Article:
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Fools

  • People are never so near playing the Fool as when they think themselves wise.

  • People do not wish to appear foolish; to avoid the appearance of foolishness, they were willing to remain actually fools.

    • Alice Walker,
    • "One Child of One's Own," In Search of Our Mothers' Gardens ()
  • ... the greatest fools, when active, may blunder into the right sometimes ...

  • The fool shouts loudly, thinking to impress the world.

    • Marie de France,
    • 12th cent., in Jeanette Beer, trans., Medieval Fables of Marie de France ()
  • Only those are unwise who have never dared to be fools.

  • You will do foolish things, but do them with enthusiasm.

    • Colette,
    • in New York World-Telegram & Sun ()
  • When he said we were trying to make a fool of him, I could only murmur that the Creator had beaten us to it.

    • Ilka Chase,
    • in Jilly Cooper and Tom Hartman, eds., Violets and Vinegar ()
  • Fools are more to be feared than the wicked.

    • Queen Christina,
    • 1680, in Mrs. Jameson, Memoirs of Celebrated Female Sovereigns ()
  • Even a fool can deceive a man — if he be a bigger fool than himself.

  • It's sensible people who do the most foolish things.

  • I'm not afraid to look like a fool — and I think when you're not afraid, you never do.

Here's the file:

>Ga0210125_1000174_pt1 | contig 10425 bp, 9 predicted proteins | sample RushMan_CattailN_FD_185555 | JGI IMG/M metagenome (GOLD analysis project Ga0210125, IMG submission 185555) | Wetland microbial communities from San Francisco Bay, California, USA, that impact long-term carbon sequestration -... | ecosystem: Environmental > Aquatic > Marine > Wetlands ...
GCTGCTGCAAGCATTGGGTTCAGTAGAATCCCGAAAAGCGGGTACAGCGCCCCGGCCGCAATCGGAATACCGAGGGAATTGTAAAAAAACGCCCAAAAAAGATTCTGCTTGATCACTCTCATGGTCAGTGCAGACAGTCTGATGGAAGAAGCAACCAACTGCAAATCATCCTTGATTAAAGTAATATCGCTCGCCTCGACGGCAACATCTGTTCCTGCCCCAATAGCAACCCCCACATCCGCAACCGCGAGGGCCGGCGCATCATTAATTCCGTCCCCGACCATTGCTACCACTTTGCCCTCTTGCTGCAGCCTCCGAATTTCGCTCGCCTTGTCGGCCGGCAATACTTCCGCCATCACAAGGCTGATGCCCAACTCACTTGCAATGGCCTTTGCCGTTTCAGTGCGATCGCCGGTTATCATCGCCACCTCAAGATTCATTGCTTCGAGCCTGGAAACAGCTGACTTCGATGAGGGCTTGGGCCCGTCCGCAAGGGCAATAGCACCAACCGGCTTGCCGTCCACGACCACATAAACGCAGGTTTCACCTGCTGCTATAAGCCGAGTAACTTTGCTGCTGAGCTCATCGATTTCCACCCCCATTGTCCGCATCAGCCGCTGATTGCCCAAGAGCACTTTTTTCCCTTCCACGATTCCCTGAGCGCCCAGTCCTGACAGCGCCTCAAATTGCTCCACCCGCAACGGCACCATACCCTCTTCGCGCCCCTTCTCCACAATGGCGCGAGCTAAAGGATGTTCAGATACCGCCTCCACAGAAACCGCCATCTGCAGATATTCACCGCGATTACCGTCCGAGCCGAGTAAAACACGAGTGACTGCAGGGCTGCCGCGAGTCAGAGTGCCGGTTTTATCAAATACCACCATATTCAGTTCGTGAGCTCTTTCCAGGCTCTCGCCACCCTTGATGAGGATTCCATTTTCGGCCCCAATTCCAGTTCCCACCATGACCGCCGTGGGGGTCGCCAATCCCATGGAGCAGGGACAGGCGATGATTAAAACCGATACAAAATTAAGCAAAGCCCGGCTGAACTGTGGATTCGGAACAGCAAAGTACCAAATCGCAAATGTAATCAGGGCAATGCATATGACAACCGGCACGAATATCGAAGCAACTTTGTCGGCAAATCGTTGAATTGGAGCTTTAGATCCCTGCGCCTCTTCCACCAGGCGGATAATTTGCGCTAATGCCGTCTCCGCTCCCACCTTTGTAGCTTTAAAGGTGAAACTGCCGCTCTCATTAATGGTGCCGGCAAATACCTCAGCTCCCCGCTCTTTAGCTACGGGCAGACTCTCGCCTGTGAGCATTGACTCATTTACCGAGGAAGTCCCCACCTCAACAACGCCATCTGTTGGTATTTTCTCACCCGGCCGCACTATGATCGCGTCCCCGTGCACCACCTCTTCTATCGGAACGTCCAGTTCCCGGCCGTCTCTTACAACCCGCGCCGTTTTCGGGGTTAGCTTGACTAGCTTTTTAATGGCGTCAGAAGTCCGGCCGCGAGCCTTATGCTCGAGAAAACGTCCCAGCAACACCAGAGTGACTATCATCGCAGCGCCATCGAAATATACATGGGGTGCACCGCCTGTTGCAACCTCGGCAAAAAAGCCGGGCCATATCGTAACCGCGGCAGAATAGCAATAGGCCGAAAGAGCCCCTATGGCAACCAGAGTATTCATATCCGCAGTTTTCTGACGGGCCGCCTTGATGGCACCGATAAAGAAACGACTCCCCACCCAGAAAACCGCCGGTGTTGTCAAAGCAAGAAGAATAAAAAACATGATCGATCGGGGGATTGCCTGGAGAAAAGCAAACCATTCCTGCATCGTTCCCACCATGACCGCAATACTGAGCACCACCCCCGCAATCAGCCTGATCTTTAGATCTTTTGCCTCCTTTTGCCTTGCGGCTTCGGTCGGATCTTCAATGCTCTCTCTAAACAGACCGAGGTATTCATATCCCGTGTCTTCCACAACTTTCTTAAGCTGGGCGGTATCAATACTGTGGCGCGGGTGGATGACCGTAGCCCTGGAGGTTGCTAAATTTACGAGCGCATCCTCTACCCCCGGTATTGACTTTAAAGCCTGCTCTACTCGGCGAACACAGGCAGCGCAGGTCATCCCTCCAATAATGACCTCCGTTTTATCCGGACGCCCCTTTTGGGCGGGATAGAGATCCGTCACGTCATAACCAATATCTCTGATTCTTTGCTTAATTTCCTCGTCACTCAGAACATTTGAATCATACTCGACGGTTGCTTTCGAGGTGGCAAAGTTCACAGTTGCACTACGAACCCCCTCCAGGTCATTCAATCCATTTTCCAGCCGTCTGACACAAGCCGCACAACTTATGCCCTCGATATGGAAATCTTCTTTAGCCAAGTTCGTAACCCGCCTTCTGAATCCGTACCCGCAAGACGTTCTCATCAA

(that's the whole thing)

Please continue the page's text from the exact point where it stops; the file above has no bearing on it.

• ... the fool is the one true cosmopolite — the one character common to all nationalities.

  • A man may be as much a fool from the want of sensibility as the want of sense.

    • Anna Jameson,
    • "Detached Thoughts," Studies, Stories, and Memoirs ()
  • There is no greater fool than the man who thinks himself wise; no one is wiser than he who suspects he is a fool.

    • Marguerite de Valois,
    • in J. De Finod, ed., A Thousand Flashes of French Wit, Wisdom, and Wickedness ()
  • One's conscience reproaches one much more stingingly for one's follies than one's crimes.

    • Geraldine Jewsbury,
    • 1842, in Mrs. Alexander Ireland, ed., Selections From the Letters of Geraldine Endsor Jewsbury to Jane Welsh Carlyle ()
  • It is not our failures that distress us so much as our idiocies.

  • To find his own salvation, a man must first find the fool locked inside himself and set it free.

  • We may admire people for being wise, but we like them best when they are foolish.

    • Mary Russell Mitford,
    • 1818, in the Reverend A.G. L'Estrange, ed., The Life of Mary Russell Mitford, vol. 2 ()